Alas, about thirty-five minutes in, one of the waitstaff spotted the glowing display, approached me, and said quietly, “You’ll have to leave if you don’t stop recording,” or words to that effect. I must have turned a deep red at being caught, but I was relieved he didn’t attempt to confiscate the recorder or make a fuss and have me removed. I did get to preserve three segments: the first, about thirty minutes uninterrupted; the second, one performance and some of Joe’s infamous puns; the third, a truncated LOVE FOR SALE where you can hear the malefactor being apprehended. Not incidentally, some years later I sent CD copies of this event to Joe and to his biographer, Ed Berger: they were thrilled. (Where were the jazz record labels when Joe had his week? A good question, with no answer.)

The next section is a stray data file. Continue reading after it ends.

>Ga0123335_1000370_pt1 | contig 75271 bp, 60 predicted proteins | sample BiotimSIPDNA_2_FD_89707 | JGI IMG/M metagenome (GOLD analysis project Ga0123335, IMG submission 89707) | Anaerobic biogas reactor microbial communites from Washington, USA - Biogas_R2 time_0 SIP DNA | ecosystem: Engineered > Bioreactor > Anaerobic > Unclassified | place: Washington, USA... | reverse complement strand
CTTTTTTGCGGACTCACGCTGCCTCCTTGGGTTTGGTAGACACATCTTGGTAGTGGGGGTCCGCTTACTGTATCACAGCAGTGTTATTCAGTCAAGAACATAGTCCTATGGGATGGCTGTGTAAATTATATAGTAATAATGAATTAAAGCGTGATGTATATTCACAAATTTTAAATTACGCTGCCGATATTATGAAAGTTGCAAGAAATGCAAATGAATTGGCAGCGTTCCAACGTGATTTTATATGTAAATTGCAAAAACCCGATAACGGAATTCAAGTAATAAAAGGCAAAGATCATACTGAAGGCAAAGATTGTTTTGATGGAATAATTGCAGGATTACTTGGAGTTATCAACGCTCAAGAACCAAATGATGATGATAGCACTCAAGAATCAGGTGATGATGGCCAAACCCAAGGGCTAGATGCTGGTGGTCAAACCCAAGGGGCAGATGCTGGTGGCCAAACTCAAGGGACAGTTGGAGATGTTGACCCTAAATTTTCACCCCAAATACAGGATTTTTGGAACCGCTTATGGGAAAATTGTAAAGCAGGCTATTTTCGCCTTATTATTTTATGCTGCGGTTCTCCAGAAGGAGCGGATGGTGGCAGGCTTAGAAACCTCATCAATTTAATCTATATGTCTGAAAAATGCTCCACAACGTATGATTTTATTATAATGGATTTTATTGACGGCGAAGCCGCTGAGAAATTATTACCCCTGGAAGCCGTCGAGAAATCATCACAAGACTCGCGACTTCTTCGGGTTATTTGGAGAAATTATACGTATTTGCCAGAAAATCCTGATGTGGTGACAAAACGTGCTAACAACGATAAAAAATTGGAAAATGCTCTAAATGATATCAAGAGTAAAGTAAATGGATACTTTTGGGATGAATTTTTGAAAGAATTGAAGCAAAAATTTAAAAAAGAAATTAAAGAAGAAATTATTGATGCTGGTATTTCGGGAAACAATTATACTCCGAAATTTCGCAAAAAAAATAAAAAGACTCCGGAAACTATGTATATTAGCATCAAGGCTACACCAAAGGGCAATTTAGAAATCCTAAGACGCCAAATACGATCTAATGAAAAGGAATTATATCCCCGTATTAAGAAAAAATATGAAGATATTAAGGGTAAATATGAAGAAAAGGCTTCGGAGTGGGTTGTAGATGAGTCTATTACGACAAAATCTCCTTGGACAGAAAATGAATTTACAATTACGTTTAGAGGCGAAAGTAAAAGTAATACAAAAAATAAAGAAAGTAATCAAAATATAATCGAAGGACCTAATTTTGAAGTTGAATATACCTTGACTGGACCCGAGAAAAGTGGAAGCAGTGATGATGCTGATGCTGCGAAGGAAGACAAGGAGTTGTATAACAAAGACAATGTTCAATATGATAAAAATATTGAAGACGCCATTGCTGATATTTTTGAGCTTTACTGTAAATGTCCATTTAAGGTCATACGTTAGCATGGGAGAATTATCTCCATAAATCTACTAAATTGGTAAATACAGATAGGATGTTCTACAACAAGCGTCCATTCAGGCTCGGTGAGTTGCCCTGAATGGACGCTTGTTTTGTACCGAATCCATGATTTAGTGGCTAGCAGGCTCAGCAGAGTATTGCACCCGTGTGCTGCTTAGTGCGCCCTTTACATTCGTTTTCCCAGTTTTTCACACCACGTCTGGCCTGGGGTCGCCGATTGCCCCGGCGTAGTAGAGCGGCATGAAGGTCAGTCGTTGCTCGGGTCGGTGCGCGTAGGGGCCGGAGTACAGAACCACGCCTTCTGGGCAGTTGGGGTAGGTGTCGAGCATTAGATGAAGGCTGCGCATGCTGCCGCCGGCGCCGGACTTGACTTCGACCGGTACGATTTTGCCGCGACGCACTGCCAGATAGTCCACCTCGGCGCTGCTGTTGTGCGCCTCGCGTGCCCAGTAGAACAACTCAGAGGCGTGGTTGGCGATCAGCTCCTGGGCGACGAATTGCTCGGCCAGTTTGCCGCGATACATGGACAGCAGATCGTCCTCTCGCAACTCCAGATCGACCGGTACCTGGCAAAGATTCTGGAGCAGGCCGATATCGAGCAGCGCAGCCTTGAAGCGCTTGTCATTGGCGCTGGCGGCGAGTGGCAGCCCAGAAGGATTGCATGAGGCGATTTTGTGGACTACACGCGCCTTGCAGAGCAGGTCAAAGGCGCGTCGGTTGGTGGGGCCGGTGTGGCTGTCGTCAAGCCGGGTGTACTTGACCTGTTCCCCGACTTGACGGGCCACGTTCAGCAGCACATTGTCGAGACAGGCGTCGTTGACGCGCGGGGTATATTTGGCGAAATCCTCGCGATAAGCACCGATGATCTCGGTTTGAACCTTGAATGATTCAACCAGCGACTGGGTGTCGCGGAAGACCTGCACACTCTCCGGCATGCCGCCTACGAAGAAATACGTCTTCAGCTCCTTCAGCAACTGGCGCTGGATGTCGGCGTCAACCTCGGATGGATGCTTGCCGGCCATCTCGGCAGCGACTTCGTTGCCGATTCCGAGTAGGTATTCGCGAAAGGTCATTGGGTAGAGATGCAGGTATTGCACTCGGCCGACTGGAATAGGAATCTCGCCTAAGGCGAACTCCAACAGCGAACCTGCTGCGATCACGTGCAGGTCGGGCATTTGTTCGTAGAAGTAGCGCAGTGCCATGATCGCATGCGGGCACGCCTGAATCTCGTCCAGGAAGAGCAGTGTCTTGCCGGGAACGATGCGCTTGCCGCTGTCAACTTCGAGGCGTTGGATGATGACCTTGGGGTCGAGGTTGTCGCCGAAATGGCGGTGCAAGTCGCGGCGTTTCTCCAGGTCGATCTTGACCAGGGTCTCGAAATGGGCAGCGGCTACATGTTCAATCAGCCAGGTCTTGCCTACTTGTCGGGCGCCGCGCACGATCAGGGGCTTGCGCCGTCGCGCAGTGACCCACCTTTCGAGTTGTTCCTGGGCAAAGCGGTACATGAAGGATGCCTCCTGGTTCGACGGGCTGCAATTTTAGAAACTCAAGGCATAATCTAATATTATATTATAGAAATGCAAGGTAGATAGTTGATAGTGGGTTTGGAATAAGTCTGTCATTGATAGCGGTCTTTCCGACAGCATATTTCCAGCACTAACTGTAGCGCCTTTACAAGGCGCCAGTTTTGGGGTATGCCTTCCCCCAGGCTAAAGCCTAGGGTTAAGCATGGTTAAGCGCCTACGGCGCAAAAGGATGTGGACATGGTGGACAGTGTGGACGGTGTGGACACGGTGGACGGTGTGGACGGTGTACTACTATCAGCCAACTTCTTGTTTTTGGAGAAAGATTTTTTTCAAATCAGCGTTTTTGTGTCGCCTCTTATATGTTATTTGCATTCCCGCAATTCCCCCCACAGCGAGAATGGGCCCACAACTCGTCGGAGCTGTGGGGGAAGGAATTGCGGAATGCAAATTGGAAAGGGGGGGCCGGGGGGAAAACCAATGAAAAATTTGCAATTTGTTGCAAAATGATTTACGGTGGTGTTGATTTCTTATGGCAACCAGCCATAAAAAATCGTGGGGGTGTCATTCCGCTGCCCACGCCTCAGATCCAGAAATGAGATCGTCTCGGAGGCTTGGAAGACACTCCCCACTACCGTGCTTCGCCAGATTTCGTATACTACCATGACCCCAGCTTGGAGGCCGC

This year, I decided to share the music — but since I am a moral criminal, I reached out to pianist Michael Weiss (a Facebook friend who has also recorded gigs), then to string bassist John Webber, and Michael (another benefactor) got an OK from drummer Lewis Nash. So here you may hear.
This post is in honor of Joe and his friends, and for Solveig Wilder and her family.
Even though Joe didn’t play Tadd Dameron’s OUR DELIGHT, that title comes to mind:
Was this title oddly prescient in view of the third performance?
Caught . . .
I’m honored to have been there, and equally so that I can share some precious music with all of you.
John Webber said it best, “The world could use some more Joe Wilder!”